A gopherwood box

cloud-formation

I.

Boyd Henry over there, he watches me. I have never seen a child so committed to watching. He is four years old. I love him, Lord, but his intensity wears on me. He plays with his toys under the porch, and the dried-up mud and boot-grit falls on the back of his neck. He flours up the dust, and it powders most of him, but his neck gets it worse. He shows me his dusty palms when he sees me seeing him.

Lorianne is on the porch with him now, and her hands are curled around his small shoulders. I’m grateful that she loves him, because Boyd Henry is different from most. He is my gift, he is my surprise.

Today is wash day, the day I float away. Watching Boyd Henry makes me lonely to think there was a time before him. It makes me lonely whenever the wash water from the bed sheets drips onto my arms, because it bears the same coldness and travels down the same hollows of my skin as it did last week, and last month.

The sheets and towels are to be washed first. They need to hang before the rain catches them. The wind has swelled up, and it tugs at my kerchief like a kite. Boyd Henry stops wiggling in Lorianne’s arms, and he watches me as I adjust it. Son is already dirty, and he will turn into mud when it starts to rain. Daughter will wipe him down with a washcloth when she can. I smile for my children.

The crows,” says Lorianne, and she points to the sloping yard.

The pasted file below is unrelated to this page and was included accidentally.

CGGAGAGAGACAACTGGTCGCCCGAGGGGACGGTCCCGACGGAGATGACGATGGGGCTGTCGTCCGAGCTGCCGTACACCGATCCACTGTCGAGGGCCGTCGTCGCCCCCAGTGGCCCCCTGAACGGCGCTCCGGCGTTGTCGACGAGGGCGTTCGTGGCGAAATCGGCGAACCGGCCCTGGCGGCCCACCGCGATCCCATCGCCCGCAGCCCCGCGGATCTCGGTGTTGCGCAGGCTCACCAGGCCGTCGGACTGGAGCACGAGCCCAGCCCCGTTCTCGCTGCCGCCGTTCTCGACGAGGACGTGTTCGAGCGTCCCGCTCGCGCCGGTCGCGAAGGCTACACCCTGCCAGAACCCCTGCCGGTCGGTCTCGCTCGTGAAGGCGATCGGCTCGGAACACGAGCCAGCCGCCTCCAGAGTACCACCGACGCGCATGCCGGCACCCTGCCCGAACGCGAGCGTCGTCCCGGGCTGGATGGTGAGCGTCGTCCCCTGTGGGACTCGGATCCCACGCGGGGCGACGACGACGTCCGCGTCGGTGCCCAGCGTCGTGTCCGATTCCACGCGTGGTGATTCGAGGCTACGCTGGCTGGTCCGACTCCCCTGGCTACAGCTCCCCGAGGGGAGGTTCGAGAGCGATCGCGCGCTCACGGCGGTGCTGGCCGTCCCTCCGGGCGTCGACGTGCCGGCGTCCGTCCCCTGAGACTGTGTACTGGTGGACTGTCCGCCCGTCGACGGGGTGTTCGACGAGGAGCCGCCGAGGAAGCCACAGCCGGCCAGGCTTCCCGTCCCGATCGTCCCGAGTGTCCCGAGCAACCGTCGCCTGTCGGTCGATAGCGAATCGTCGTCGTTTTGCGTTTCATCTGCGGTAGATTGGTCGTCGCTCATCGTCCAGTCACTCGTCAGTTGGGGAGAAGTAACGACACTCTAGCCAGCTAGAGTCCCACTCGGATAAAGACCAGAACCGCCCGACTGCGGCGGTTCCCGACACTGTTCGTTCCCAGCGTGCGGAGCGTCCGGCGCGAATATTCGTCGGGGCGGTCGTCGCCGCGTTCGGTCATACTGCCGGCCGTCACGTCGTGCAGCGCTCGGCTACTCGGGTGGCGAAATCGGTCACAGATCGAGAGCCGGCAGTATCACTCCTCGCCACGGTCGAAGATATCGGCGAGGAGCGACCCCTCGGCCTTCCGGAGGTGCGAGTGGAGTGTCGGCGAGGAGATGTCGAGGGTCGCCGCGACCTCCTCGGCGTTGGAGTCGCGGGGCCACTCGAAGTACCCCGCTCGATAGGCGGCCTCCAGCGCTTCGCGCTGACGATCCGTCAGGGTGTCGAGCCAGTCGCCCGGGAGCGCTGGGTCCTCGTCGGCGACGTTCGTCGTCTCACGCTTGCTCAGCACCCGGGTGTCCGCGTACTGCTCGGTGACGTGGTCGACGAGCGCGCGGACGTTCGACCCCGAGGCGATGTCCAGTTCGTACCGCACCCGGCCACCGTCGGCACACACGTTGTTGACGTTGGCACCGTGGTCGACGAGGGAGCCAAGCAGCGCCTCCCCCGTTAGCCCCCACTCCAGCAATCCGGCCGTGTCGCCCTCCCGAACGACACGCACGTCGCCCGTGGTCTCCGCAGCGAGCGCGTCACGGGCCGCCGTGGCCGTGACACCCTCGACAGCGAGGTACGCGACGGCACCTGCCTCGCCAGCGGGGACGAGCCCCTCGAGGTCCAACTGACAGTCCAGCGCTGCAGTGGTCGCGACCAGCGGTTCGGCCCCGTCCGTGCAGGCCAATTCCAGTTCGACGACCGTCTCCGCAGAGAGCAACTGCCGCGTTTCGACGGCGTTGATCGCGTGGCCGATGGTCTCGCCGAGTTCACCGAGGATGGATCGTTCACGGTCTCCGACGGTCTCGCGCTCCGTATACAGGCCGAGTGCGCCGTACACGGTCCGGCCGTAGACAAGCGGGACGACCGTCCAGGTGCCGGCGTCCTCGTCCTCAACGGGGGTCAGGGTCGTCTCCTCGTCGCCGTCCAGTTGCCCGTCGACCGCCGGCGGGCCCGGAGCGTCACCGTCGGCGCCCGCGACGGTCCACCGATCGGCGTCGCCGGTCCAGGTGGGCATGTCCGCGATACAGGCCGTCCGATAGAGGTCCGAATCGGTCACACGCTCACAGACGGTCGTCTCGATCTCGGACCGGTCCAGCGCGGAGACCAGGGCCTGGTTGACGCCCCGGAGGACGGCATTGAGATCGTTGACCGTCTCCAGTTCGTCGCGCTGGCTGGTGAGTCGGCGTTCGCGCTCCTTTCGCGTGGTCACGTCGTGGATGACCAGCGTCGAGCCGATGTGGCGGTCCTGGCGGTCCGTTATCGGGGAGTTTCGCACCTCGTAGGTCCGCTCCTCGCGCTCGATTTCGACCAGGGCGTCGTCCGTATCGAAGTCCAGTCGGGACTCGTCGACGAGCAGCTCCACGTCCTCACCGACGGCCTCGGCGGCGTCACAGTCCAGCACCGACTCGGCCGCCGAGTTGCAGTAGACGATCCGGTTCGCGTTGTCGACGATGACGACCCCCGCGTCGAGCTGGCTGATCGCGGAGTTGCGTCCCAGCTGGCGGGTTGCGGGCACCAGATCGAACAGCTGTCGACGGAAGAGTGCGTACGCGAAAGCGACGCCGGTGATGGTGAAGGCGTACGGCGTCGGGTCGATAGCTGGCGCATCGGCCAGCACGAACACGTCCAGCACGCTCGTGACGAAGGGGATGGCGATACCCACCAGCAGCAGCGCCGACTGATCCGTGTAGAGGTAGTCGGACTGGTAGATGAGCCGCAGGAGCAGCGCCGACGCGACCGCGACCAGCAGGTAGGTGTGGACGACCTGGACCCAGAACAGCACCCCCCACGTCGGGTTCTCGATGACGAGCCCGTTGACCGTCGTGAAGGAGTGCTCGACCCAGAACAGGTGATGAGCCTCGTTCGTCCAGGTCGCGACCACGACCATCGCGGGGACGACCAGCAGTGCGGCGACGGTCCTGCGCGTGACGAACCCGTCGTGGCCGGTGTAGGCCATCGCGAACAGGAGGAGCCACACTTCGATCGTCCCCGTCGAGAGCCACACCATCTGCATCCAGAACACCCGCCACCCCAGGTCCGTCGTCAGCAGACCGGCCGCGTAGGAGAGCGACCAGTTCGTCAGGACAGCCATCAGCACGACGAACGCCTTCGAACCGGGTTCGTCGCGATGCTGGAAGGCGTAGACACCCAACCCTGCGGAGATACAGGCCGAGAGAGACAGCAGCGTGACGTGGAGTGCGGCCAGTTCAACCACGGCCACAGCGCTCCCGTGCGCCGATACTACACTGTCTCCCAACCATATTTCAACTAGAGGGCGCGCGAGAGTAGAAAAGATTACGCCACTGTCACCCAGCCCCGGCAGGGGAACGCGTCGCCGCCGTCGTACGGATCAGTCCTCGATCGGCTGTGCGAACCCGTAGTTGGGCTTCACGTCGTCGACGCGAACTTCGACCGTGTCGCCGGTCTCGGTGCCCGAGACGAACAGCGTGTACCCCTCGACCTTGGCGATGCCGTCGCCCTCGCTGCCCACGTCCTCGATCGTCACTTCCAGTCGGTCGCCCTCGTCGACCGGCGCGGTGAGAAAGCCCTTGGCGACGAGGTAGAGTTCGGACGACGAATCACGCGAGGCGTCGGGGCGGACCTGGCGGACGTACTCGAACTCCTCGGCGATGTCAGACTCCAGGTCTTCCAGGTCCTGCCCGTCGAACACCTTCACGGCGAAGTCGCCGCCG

There are a half-dozen crows on the other side of the field gate, and they glide low to the ground. Abruptly, they ascend, like barn swallows, and there is a strenuous fold and unfolding of wings. Their constructs are not made for elegant flight, and they rise in an awkward lurch, and nearly collide with one another.

Lorianne’s face is serious, but she giggles at the strangeness of it. “Why were they flying like that, Mama?”

I don’t know,” I say, and it frightens me that I cannot answer her. Would her father know? This was his land before it was mine.

I left my mother’s house when I was young, and then I left my grandmother’s when I was done being foolish. I came here when I married Javier, and I have stayed here since he passed, six years ago. This land belonged to his family, and then to him, and now to me. But it is my children’s home now, his daughter and my son. I keep my pictures and trinkets and combs in a box carved from gopherwood, under my bed. It is all that I have left from my life before him.

II.

The rain is hard, as promised. We sit inside our little living room and listen to the tin noise. It is a loud and anxious sound. Lorianne has her collection of crayons on the rug, and she hunts for the right shade of rain. Boyd Henry watches her, and he peels off the crayon papers, one color at a time, like he is unwinding string.